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We need to get to know our country

<h6>Courtesy of Martin Falbisoner / <a href="https://commons.wikimedia.org/wiki/File:Capitol_at_Dusk_2.jpg" target="_self">Wikimedia Commons</a></h6>
Courtesy of Martin Falbisoner / Wikimedia Commons

As I celebrate the victory of Joe Biden, I am overwhelmed with relief and gratitude that so many Americans were mobilized to vote for decency in this election. Joe Biden has surpassed Obama’s record for the most votes ever received, winning more than 74 million votes in total. Biden’s presidency marks an extraordinarily necessary mending of democracy; his overwhelming voter turnout this year reminds me that so many Americans have recognized the gravity of Trump’s dictatorial tendencies. However, it was not just Biden who achieved a record number of votes — Trump, too, surpassed Obama’s 69.5 million votes in 2008 with a whopping 70 million.  

Biden’s win was by no means a landslide. In Pennsylvania, the margin between himself and the sitting president was 0.7 percent; in Arizona, 0.4 percent; in Georgia, a mere 0.3 percent. It was therefore not just the Left that was struck by an immense desperation to save our country, but the Right that was struck with an equally immense desperation to preserve our country as it is — nearly combusting with aggression and hatred. This came as a surprise to me, which it shouldn’t have. Trump’s constituents have, for the most part, maintained their loyalty to him throughout his presidency. My bewilderment at the closeness of the election is therefore incredibly troubling, as it serves as an indicator of my lack of familiarity with much of the United States.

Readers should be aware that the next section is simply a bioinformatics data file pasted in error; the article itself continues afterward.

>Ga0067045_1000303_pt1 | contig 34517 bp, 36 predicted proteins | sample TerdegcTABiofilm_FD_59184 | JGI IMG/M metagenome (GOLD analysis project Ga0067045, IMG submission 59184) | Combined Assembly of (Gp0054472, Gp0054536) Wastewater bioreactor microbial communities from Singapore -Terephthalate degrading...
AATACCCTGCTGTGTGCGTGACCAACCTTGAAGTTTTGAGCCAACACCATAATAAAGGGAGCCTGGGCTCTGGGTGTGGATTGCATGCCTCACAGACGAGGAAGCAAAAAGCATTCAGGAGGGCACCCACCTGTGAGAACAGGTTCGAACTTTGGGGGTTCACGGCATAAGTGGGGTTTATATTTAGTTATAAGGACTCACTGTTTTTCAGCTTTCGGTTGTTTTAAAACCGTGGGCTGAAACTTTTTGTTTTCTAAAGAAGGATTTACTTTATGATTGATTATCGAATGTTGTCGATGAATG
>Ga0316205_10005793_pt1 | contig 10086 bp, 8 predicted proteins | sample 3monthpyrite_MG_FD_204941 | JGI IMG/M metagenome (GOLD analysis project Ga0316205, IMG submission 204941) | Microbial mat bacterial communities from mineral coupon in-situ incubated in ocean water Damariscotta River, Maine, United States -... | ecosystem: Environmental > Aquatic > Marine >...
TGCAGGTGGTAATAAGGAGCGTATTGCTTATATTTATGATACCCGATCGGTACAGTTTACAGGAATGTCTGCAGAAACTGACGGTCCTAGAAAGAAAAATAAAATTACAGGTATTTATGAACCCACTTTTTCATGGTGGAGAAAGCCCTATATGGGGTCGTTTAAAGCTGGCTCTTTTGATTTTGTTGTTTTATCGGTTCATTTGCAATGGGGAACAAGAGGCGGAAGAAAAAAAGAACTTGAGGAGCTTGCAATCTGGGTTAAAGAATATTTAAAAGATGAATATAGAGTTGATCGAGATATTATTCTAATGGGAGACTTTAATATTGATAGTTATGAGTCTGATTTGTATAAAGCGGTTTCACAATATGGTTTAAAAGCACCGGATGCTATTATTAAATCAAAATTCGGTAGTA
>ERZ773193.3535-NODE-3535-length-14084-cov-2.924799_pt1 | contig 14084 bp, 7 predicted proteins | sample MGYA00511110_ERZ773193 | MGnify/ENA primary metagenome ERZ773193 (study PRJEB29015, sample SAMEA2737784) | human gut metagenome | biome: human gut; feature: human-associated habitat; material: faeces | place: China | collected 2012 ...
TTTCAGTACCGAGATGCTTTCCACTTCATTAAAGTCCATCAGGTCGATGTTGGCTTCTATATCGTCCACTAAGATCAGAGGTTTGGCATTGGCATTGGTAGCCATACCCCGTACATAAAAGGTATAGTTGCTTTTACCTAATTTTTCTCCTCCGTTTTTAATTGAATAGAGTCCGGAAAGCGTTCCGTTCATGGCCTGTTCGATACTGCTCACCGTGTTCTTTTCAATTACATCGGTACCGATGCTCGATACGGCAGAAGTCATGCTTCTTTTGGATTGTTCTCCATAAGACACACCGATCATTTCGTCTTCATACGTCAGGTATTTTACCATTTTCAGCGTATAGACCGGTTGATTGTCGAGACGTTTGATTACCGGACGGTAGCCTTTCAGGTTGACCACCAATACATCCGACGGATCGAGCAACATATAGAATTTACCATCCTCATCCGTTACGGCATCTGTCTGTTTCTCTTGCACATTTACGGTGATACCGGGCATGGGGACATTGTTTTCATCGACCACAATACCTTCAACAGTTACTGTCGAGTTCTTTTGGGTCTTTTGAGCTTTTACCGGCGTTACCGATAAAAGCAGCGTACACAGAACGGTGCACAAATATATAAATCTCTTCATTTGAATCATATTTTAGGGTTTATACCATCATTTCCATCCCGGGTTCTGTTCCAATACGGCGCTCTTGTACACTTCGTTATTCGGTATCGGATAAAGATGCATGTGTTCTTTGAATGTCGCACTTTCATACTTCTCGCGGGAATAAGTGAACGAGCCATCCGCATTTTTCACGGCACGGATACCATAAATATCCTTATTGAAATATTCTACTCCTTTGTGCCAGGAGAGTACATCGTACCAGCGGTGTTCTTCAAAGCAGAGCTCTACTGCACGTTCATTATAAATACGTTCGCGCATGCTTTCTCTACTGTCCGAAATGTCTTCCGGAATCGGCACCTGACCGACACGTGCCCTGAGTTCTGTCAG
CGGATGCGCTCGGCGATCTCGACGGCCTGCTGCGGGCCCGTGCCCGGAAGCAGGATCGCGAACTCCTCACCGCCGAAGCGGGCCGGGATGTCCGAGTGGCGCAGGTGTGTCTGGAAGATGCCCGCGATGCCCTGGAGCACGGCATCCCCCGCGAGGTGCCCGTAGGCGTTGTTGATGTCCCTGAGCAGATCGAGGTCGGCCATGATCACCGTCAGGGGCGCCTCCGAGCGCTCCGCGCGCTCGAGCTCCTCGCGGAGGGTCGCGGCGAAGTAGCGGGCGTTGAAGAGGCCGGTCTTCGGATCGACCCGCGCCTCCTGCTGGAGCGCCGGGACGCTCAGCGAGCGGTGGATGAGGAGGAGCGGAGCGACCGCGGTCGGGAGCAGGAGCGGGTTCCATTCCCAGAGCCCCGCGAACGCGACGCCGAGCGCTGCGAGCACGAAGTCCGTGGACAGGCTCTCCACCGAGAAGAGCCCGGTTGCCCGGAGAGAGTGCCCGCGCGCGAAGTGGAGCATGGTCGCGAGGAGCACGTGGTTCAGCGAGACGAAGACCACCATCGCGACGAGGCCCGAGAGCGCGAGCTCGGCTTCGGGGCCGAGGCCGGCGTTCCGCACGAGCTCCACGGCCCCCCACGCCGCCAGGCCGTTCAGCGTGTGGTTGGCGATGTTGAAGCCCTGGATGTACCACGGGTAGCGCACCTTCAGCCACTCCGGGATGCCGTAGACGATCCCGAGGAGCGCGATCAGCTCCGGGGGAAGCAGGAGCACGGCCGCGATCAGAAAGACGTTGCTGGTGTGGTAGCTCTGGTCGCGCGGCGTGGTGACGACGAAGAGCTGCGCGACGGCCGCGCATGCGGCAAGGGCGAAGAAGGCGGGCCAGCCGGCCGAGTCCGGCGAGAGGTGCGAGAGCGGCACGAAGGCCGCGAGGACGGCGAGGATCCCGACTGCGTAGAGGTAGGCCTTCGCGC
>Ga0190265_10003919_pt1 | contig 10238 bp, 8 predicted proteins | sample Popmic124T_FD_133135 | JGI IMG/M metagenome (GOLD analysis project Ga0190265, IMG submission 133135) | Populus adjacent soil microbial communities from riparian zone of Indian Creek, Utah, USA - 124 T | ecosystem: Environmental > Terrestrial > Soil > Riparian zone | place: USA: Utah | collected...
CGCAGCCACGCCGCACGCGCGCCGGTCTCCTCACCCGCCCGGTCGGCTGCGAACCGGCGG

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I spent some time canvassing in Pennsylvania during this election in areas with high numbers of unregistered or infrequent voters. The organization that I volunteered for advised canvassers to move on if confronted by a Trump supporter — it was not worth the time or energy to attempt to change their minds, as this involved a reordering of their prioritization of disdain for the coastal elites over morality. I did run into a few Trumpers in my time phone banking and door-knocking, but I considered them to be anomalies. It was, and is still, incredibly difficult for me to grasp the fact that there are Americans — decent, family-oriented Americans — who have retained their conviction for Donald Trump throughout his presidency. I live in Manhattan; my friends are liberal, my family is liberal, the schools I have attended and will attend are predominantly liberal. I knew, in theory, that I operated in a bubble, but until this election I didn’t quite conceptualize just how fundamentally different my loved ones and I are from so many of our fellow Americans.

On election day, Louisiana voters overwhelmingly supported amendment number 1 of their state constitution, garnering 62 percent support. The amendment states that “nothing in this constitution shall be construed to secure or protect a right to abortion or require the funding of abortion.” In essence, if the Supreme Court chooses to overturn Roe v. Wade, abortion will go unprotected and unfunded in the state of Louisiana.